The high status of the foundation at Bective is indicated by the fact that it was chosen to hold the remains of Hugh De Lacy in 1196, nine years after he was killed (Leask 1917, 96). In 1217 the abbot of Bective was involved in a riot at Jerpoint and was further charged with imprisoning a man in a tree stump until he died. He was sent to Clairvaux for trial. Subsequently, the prior of Beaubec in Normandy was appointed as abbot of Bective in 1227. During abbot Stephen of Lexington visitations to Ireland the following year in 1228 he visited Bective and described it as a strongly fortified place which could be used to help Clairvaux subdue the abbeys of Mellifont and Boyle (O’Dwyer 1982, 23). They agreed to strengthen Bective and enlarge it so that in future it could assist its mother Clairvaux. In 1228 it was affiliated to Clairvaux with the abbot of Buildwas as a visitor (ibid. 49, 55). The small abbey of Shrule was affiliated to Bective. In 1380, the abbot of ‘Bekedy’ received a writ from King Richard II, directing that no Irishman or any enemy of the king were to be admitted to its community (Leask 1917, 47).
The earliest description of their estate dates from 1384. Bective is referred to as Bekty and Bexty and is given custody of certain lands and tithes. These include a grange called Lekbla in County Meath; the tithes of the churches of Loghcrue (Loughcrew) and Demor (Damor); the grange of Raynghan; including 60 acres of arable land and 1 meadow in Kilgheny. They also included custody of a messuage and fishing weir in Balkyndroght (Leask 1917, 47). In 1358 Brother John, abbot of Bective went to Flanders for two years on business and nominated John Young and Ralph Dylan as his attornies in Ireland (Maxwell Lythe 1911, 83). About 1488 Ismaena, widow of Jorel Comyn, brought a writ against the abbot for a third of a messuage and sixty acres of land at Ballybret (Balbrigh) at which time she paid a fine of one marc, whereupon the abbot agreed that a chaplain would celebrate a constant service for the repose of her soul and the souls of her ancestors (Archdall, 1786, III, 517). In 1488 John abbot of Bective received a royal pardon from Henry VII. An abbot of Bective attended the general chapter of Citeaux in 1512 and was also one of four appointed to investigate the affairs of the Cistercian nunnery in Derry in 1512 (Hogan, 1976, 3).
Bective was still functioning as a regular community in 1534, just two years before it was dissolved in May 6th 1536. The abbot was John English and the names of three other members of the community are specifically mentioned in documentation i.e. – the prior Thomas Prowd, the cellarer or burser John Byrrell and a monk Edmund Fyne (Hogan 1976, 6). Bective abbey was amongst the first of the monasteries to be suppressed. In the following year Sir John Alen, Master of the Rolls wrote to the kings commissioners in Ireland advising that stones from the abbey should be used in the repair of Trim castle (Potterton 2005, 15). In 1537 the site of the Abbey of Bective and the lands of Bective, Balbroy, Cloncullen, Dunlough, Balgill, Balbradagh, Reneghan, Monktown by Trim, Balsoon, and Balaughe in the counties of Meath and Louth, were leased to Thomas Agarde of Bective for 21 years and the lease was renewed again in May 1545 (de Burca 1994, 52).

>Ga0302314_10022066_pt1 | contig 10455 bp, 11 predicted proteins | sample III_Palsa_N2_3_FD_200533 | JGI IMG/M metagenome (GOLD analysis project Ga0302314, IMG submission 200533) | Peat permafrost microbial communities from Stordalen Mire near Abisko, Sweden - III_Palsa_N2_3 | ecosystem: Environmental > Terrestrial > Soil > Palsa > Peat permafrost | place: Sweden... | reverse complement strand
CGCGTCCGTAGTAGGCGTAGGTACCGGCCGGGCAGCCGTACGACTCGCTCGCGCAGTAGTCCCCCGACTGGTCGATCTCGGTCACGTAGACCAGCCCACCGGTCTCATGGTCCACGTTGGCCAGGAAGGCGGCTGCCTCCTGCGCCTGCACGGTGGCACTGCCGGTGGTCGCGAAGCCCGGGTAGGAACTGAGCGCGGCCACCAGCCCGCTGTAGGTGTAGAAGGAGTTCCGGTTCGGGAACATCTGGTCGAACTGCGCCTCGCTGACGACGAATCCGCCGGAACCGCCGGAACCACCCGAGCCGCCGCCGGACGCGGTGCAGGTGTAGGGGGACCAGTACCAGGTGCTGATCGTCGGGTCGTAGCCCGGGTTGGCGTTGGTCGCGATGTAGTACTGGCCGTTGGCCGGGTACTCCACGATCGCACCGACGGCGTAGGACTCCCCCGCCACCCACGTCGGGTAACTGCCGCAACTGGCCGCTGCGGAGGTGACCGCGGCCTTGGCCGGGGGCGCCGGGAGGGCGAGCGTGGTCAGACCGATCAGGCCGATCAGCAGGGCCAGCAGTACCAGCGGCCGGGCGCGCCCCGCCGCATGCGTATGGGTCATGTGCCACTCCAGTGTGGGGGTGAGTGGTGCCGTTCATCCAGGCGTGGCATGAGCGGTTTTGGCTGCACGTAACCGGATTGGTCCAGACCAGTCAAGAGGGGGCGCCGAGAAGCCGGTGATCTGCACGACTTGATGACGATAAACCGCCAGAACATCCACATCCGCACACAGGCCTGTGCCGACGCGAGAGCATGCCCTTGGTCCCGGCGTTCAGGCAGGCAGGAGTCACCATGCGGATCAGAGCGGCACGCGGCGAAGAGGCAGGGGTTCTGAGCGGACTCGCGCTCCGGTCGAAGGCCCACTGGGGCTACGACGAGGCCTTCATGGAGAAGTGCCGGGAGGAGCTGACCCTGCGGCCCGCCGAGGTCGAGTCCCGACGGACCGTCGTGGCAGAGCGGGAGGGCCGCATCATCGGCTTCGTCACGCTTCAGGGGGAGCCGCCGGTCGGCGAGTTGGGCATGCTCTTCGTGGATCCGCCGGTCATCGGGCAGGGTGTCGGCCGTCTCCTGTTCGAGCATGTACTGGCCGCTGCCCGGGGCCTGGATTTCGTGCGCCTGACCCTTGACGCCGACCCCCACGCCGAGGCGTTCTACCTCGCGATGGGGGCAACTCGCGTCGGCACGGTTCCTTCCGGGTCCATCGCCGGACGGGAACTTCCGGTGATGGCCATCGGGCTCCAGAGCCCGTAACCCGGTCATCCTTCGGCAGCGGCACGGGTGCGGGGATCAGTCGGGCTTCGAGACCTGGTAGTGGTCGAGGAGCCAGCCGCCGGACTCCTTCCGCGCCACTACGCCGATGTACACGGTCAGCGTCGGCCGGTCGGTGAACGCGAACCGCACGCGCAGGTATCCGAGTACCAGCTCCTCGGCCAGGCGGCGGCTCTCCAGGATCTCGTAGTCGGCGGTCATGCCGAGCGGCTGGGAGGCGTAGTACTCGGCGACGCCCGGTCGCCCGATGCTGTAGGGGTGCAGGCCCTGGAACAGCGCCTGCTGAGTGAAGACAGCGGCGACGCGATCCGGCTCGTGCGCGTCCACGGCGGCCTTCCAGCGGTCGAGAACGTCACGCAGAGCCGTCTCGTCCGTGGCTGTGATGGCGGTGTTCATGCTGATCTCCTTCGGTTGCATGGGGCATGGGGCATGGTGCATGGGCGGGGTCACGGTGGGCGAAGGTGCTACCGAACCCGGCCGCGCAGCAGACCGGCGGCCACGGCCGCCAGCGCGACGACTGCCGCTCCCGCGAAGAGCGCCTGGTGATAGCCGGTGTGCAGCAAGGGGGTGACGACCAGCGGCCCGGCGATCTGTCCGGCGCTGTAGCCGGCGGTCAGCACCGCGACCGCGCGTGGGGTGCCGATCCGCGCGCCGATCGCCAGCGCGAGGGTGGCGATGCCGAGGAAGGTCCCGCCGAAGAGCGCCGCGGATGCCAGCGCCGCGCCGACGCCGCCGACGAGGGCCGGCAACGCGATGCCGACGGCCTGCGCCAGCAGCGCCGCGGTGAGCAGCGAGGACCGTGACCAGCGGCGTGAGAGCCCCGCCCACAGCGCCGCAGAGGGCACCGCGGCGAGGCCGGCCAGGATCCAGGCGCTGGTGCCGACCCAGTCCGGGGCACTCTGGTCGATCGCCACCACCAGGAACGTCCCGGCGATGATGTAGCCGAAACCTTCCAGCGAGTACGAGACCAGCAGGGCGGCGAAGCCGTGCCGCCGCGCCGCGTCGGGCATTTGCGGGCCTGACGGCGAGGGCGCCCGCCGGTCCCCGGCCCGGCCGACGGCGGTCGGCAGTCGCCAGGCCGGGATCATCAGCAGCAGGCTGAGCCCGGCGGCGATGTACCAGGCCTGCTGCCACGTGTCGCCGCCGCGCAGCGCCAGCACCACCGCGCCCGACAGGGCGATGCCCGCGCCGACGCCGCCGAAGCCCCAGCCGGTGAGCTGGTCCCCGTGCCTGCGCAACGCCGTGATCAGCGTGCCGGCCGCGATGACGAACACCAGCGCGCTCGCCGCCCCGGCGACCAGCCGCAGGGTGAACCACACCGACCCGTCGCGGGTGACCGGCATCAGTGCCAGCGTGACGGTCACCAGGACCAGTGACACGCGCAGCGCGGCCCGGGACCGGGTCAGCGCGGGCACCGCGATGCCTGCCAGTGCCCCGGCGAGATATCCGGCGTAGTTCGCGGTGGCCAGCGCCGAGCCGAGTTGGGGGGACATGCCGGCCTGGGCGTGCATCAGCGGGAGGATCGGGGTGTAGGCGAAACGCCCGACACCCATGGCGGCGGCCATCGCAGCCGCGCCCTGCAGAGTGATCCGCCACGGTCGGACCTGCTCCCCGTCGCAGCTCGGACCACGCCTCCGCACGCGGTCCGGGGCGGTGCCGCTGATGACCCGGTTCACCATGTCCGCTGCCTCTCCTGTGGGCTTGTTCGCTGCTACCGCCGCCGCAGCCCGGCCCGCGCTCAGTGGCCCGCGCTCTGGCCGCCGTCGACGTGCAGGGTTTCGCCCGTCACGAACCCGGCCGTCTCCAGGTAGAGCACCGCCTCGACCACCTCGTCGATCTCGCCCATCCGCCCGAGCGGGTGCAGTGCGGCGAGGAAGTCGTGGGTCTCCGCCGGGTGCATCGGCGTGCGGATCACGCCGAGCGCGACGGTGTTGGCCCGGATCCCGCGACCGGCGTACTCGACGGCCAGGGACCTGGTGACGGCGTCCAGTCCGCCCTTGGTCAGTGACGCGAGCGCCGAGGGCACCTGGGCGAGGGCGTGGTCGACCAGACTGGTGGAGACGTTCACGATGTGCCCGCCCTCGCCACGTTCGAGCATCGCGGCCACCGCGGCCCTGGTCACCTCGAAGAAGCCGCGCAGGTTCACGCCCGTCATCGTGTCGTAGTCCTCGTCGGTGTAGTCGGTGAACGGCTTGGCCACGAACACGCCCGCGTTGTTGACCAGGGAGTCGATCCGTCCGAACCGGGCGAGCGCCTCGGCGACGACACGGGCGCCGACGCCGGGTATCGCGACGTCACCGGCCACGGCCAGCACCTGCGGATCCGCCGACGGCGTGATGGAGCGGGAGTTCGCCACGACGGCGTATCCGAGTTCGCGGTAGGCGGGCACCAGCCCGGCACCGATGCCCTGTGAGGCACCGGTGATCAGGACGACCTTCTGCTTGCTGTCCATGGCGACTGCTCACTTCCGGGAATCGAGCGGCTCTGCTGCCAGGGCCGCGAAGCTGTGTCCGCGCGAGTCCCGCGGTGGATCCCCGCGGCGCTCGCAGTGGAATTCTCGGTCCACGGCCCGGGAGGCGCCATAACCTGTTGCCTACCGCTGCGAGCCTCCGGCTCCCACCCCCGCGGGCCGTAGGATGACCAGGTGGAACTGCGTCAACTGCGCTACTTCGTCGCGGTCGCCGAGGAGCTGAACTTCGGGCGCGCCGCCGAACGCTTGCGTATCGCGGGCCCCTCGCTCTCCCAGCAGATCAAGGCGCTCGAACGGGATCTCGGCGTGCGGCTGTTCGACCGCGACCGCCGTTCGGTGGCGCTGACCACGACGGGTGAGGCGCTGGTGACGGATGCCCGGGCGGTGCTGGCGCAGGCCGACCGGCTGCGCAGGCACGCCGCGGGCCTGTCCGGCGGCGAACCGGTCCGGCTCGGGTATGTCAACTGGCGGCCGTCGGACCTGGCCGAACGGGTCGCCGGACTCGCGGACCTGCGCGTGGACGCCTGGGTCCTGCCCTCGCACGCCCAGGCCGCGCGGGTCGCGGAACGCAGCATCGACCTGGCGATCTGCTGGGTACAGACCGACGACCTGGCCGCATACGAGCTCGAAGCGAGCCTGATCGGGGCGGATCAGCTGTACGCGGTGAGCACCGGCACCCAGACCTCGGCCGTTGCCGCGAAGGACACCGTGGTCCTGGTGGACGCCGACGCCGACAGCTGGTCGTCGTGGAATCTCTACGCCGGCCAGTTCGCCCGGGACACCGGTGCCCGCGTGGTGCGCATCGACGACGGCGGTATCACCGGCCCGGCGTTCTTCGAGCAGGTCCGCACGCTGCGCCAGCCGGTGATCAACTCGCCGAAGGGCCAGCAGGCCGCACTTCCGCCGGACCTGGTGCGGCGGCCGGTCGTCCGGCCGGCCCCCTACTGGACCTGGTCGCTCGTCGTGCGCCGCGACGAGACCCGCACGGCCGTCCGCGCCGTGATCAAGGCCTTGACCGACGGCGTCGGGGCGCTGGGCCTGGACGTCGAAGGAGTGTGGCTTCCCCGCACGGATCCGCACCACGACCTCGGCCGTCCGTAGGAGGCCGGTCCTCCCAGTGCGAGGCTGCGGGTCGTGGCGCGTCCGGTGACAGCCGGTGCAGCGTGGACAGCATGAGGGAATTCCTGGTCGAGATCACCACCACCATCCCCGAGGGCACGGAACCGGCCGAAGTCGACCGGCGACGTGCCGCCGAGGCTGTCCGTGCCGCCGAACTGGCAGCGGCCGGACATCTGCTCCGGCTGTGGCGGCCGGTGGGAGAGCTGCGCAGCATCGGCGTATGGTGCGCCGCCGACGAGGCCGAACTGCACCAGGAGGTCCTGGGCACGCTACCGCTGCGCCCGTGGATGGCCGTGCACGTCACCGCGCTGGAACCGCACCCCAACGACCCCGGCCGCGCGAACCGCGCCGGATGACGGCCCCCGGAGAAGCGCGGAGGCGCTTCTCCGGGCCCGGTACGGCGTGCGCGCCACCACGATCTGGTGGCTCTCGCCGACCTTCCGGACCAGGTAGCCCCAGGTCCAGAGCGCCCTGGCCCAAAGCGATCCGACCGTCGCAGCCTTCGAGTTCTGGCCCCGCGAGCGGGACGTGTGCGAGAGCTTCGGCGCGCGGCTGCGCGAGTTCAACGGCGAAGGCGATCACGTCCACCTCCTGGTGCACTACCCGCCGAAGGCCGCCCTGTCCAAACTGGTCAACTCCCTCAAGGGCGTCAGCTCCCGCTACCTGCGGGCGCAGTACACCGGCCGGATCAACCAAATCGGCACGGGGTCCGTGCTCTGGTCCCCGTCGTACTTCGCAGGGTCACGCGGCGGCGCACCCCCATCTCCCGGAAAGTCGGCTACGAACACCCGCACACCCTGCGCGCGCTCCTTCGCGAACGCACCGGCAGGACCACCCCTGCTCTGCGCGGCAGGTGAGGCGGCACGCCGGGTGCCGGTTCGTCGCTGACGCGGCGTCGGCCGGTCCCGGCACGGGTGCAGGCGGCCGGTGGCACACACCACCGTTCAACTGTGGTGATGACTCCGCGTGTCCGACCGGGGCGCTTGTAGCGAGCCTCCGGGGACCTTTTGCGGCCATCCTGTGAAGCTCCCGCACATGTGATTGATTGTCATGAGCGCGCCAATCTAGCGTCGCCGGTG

The extents made at Bective on the 5th of October 1540 are the most detailed accounts of their estate that is available and are printed in an edited form below ( (White, N.B. 1943, 267-70).. At the time of the dissolution the estate contained an estimated total of c.1, 580 acres, valued at eighty-three pounds, eighteen shillings and eight pence. There were eight granges reflected in the present townlands in the immediate area of the abbey, comprising Bective, the Grange (of Bective); Balgill, Balbrigh, Balbradagh; Dunlough, Cloncullen, Balsoon; Yellowwalls, a detached townland at Monktown near Trim, lands attached to the parish church at Balsoon and lands in Westmeath. There were nineteen tenants and 20 cottiers. The extents would indicate some deterioration and desertion from the land after dissolution. There are two cottages in ruins in Balbrigh and another messuage in Bective laid waste for the want of a lessee.
The 1540 extents indicate that a basic settlement hierarchy had developed on the estate with messuages (a dwelling house with out-offices and land) and cottages in each grange. The presence of a messuage suggests that individual property boundaries were in place, the greatest nucleation being at the Grange of Bective with 5 messuages and 4 cottages. By the 16th century mixed farming was being practised on the granges with a major percentage of arable to pasture and meadow. In each land division there was a generous allotment of land for common pasture. The customs of the estate tenants refer to carting grain and hay in the demesne. This could also be to the monastic mill. Some of the tenants have their own ploughs others share a plough. They also had to help with the harvest. The tithes to the abbey were paid in unit of copule of grain an indication that cereals, a tillage based economy is being practised. Within the farming system there is the resources of a mill and a fish weir at Bective. The monks themselves were farming 250 acres under tillage, 7 acres of meadow and 23 of pasture. The farms outside the demesne varied in size from 15 to70 acres. At Bective the extents refer to ‘other buildings necessary for the farmer’ suggesting that there are outbuildings within the precincts of the abbey.